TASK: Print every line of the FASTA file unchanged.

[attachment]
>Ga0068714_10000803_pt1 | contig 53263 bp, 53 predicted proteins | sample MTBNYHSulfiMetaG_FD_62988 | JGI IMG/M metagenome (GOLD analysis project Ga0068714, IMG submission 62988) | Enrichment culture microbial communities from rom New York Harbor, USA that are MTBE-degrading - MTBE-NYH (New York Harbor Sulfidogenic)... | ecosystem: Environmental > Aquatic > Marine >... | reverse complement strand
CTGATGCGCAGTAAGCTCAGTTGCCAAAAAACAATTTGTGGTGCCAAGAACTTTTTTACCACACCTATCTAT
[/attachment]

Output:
>Ga0068714_10000803_pt1 | contig 53263 bp, 53 predicted proteins | sample MTBNYHSulfiMetaG_FD_62988 | JGI IMG/M metagenome (GOLD analysis project Ga0068714, IMG submission 62988) | Enrichment culture microbial communities from rom New York Harbor, USA that are MTBE-degrading - MTBE-NYH (New York Harbor Sulfidogenic)... | ecosystem: Environmental > Aquatic > Marine >... | reverse complement strand
CTGATGCGCAGTAAGCTCAGTTGCCAAAAAACAATTTGTGGTGCCAAGAACTTTTTTACCACACCTATCTAT